If you suffer from burning, tingling, or electrical nerve pain, or if a nerve is not functioning correctly, there are several possible explanations. This isn’t a comprehensive list, but the root cause might be any of the following:
- Nerves accidentally severed during surgery or physical trauma
- Nerves trapped in scar tissue following surgery
- Neuromas (balls of irritated nerve endings)
Another potential source of nerve pain—one that is rather common—is nerve compression. We are able to help many patients who suffer from this problem find relief by using nerve decompression procedures. How is nerve decompression surgery able to relieve pain for these people?
The starting point for answering that is with one of the divisions of the nervous system – which contains both the central nervous system (your brain and spinal cord) and your peripheral nervous system. The peripheral nervous system is an extensive network of peripheral nerves that travel throughout the entire body. There are three types of these nerves – autonomic, motor, and sensory.
Autonomic nerves are the ones your body uses for actions you don’t even think about. For example, these are the nerves responsible for regulating your heart and respiratory rates. Motor nerves send impulses to muscles, and enable us to perform physical acts. The sensory nerves—which play a major role in neuropathic pain—send messages to the central nervous system.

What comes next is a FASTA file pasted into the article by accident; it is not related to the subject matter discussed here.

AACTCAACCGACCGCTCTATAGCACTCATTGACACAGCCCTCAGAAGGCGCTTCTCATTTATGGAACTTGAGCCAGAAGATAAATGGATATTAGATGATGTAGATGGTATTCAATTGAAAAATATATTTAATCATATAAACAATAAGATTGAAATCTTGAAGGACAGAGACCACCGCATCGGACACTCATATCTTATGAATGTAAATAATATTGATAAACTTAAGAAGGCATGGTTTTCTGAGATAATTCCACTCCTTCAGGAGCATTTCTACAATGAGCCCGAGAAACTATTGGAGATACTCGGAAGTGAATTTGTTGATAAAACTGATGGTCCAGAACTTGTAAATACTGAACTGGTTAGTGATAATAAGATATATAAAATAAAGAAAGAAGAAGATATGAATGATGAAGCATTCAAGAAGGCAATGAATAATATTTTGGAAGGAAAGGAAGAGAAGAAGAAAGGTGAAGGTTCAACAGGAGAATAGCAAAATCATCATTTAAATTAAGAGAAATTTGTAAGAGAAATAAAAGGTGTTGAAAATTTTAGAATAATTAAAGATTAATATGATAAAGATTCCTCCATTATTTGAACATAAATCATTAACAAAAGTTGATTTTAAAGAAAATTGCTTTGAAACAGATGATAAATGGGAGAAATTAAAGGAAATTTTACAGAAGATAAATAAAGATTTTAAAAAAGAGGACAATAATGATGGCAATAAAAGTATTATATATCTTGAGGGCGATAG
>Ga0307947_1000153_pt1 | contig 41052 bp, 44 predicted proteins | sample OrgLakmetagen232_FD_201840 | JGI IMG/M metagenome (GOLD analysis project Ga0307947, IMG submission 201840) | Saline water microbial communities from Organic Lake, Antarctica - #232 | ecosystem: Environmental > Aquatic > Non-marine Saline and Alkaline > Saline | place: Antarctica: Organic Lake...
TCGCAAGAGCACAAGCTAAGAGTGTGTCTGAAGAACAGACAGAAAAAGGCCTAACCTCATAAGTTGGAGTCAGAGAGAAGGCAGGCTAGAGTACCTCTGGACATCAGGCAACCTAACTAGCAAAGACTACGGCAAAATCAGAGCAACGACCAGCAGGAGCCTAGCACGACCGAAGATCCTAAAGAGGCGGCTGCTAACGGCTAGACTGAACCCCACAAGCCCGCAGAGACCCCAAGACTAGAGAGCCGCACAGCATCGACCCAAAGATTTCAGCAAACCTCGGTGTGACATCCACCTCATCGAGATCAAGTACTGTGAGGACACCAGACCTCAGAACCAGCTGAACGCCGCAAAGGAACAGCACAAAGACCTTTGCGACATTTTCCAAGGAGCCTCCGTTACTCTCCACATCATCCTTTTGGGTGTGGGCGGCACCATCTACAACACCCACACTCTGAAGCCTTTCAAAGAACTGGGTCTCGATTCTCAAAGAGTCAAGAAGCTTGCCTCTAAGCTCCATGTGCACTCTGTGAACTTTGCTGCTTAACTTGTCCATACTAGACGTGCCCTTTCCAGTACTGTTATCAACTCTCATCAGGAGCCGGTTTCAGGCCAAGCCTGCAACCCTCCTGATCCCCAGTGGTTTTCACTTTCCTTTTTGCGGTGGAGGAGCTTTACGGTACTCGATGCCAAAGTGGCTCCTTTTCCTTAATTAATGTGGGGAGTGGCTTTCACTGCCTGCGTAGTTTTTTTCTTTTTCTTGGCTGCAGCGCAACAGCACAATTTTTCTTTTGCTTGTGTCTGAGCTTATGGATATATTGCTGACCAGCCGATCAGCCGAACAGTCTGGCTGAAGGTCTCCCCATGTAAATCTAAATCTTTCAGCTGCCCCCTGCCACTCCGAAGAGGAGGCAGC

Within your body, there are many anatomical tunnels and fixed points nerves run through or around. Examples of this include the carpal tunnel found in your wrist and hand and the tarsal tunnels found in your ankle and feet. At these tunnels and points, your peripheral nerves are vulnerable to compression.
All it takes is some external pressure—which can be applied from many different sources—to compress a nerve and interfere with its ability to transmit signals in a normal fashion. This compression can come from an array of different sources, including cysts, tumors (benign and otherwise), abnormal anatomy, and excess weight gain. No matter the source, you may experience any of the typical symptoms of nerve pain (burning, tingling, shooting, stabbing, etc.).
When we perform nerve decompression, what we are doing is basically taking pressure off the affected nerve. Before recommending one of these procedures, we may use a nerve block to see if surgery will help. What this does is block the nerve from sending signals back to the central nervous system. If symptoms disappear, there is a very good chance surgery will help.
The actual procedure itself will depend on various factors, but the end result we are looking to achieve is to help you find relief from your nerve pain.
For more information on nerve decompression surgery, or to request a consultation with our Baltimore office, simply give us a call at (410) 709-3868 or take advantage of our online form. One of our staff members will be glad to take your information, answer any questions about our practice, and help set up your appointment.